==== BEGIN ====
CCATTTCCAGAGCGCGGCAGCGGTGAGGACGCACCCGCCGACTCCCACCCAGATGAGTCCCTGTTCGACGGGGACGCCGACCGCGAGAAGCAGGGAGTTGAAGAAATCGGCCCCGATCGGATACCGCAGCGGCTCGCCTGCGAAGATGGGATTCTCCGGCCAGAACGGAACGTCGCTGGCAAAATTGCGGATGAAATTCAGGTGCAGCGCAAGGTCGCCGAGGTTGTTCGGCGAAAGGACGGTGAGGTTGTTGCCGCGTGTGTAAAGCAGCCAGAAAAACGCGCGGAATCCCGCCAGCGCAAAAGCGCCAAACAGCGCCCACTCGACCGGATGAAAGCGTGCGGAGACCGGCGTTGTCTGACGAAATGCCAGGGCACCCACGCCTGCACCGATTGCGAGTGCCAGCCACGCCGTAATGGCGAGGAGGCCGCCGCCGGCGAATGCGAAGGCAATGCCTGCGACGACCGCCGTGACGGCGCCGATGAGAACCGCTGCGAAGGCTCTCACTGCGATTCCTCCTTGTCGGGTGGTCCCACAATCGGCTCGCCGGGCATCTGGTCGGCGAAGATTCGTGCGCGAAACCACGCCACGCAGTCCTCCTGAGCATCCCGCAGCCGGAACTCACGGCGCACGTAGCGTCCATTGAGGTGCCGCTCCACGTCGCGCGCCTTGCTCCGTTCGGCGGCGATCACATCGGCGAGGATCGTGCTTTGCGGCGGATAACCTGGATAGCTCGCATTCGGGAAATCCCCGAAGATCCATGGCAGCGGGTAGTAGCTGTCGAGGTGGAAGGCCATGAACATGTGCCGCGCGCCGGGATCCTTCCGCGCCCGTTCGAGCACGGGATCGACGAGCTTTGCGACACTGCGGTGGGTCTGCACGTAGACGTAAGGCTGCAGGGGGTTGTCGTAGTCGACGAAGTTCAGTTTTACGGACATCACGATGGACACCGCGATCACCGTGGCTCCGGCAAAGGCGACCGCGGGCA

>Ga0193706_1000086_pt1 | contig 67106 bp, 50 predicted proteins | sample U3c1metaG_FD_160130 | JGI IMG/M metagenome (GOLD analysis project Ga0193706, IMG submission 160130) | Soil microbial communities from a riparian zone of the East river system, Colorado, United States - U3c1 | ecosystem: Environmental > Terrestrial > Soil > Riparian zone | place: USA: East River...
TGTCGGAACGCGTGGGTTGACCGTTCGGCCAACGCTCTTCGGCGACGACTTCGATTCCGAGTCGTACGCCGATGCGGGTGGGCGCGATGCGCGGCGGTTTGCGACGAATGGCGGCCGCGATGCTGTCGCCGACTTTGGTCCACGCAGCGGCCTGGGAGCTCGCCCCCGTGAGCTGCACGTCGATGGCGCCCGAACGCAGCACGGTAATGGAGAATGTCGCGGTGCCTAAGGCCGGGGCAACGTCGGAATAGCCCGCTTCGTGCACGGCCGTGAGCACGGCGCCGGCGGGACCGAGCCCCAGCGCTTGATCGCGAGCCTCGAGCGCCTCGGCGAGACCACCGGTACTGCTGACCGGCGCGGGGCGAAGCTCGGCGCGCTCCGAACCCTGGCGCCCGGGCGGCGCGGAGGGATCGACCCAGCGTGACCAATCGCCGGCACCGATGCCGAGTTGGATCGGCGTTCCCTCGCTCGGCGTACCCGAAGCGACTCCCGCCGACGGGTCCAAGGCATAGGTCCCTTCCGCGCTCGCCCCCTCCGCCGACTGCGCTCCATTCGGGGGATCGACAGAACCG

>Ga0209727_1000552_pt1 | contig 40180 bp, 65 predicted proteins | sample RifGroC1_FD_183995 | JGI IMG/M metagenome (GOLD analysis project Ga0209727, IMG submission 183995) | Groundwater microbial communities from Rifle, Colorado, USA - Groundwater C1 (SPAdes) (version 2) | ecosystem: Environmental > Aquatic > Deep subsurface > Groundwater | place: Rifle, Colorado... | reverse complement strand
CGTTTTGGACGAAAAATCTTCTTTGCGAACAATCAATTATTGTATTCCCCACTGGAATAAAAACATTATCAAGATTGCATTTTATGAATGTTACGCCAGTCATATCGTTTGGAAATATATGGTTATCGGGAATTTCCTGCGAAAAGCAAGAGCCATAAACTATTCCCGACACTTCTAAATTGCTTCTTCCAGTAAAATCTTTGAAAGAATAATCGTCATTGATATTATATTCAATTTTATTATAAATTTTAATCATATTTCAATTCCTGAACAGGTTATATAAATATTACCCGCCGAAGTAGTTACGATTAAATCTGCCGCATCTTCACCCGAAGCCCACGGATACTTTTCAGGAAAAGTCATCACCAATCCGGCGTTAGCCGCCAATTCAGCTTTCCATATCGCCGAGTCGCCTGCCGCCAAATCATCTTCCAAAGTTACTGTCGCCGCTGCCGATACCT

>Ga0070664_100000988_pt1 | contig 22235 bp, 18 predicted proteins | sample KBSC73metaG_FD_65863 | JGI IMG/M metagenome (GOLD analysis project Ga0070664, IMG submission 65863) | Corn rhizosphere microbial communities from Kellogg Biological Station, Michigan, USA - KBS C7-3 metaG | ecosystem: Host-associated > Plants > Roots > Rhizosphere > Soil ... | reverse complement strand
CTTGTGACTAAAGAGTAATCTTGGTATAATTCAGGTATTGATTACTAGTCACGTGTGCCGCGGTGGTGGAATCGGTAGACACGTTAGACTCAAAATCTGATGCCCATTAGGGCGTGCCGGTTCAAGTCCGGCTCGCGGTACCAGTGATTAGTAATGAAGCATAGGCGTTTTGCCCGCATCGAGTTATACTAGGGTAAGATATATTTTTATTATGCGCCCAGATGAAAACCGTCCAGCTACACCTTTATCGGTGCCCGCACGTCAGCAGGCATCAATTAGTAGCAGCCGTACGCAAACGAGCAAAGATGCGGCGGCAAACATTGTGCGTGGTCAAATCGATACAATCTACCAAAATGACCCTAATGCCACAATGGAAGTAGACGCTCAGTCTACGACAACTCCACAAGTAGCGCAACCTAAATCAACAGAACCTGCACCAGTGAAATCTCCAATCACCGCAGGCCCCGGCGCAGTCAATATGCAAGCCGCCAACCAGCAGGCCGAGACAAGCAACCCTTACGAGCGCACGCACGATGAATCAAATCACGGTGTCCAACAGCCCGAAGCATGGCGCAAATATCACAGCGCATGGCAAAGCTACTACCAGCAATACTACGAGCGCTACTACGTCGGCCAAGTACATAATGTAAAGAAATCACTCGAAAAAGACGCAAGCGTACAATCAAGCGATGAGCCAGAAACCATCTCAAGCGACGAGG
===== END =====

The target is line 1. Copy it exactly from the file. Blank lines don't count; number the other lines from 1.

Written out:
CCATTTCCAGAGCGCGGCAGCGGTGAGGACGCACCCGCCGACTCCCACCCAGATGAGTCCCTGTTCGACGGGGACGCCGACCGCGAGAAGCAGGGAGTTGAAGAAATCGGCCCCGATCGGATACCGCAGCGGCTCGCCTGCGAAGATGGGATTCTCCGGCCAGAACGGAACGTCGCTGGCAAAATTGCGGATGAAATTCAGGTGCAGCGCAAGGTCGCCGAGGTTGTTCGGCGAAAGGACGGTGAGGTTGTTGCCGCGTGTGTAAAGCAGCCAGAAAAACGCGCGGAATCCCGCCAGCGCAAAAGCGCCAAACAGCGCCCACTCGACCGGATGAAAGCGTGCGGAGACCGGCGTTGTCTGACGAAATGCCAGGGCACCCACGCCTGCACCGATTGCGAGTGCCAGCCACGCCGTAATGGCGAGGAGGCCGCCGCCGGCGAATGCGAAGGCAATGCCTGCGACGACCGCCGTGACGGCGCCGATGAGAACCGCTGCGAAGGCTCTCACTGCGATTCCTCCTTGTCGGGTGGTCCCACAATCGGCTCGCCGGGCATCTGGTCGGCGAAGATTCGTGCGCGAAACCACGCCACGCAGTCCTCCTGAGCATCCCGCAGCCGGAACTCACGGCGCACGTAGCGTCCATTGAGGTGCCGCTCCACGTCGCGCGCCTTGCTCCGTTCGGCGGCGATCACATCGGCGAGGATCGTGCTTTGCGGCGGATAACCTGGATAGCTCGCATTCGGGAAATCCCCGAAGATCCATGGCAGCGGGTAGTAGCTGTCGAGGTGGAAGGCCATGAACATGTGCCGCGCGCCGGGATCCTTCCGCGCCCGTTCGAGCACGGGATCGACGAGCTTTGCGACACTGCGGTGGGTCTGCACGTAGACGTAAGGCTGCAGGGGGTTGTCGTAGTCGACGAAGTTCAGTTTTACGGACATCACGATGGACACCGCGATCACCGTGGCTCCGGCAAAGGCGACCGCGGGCA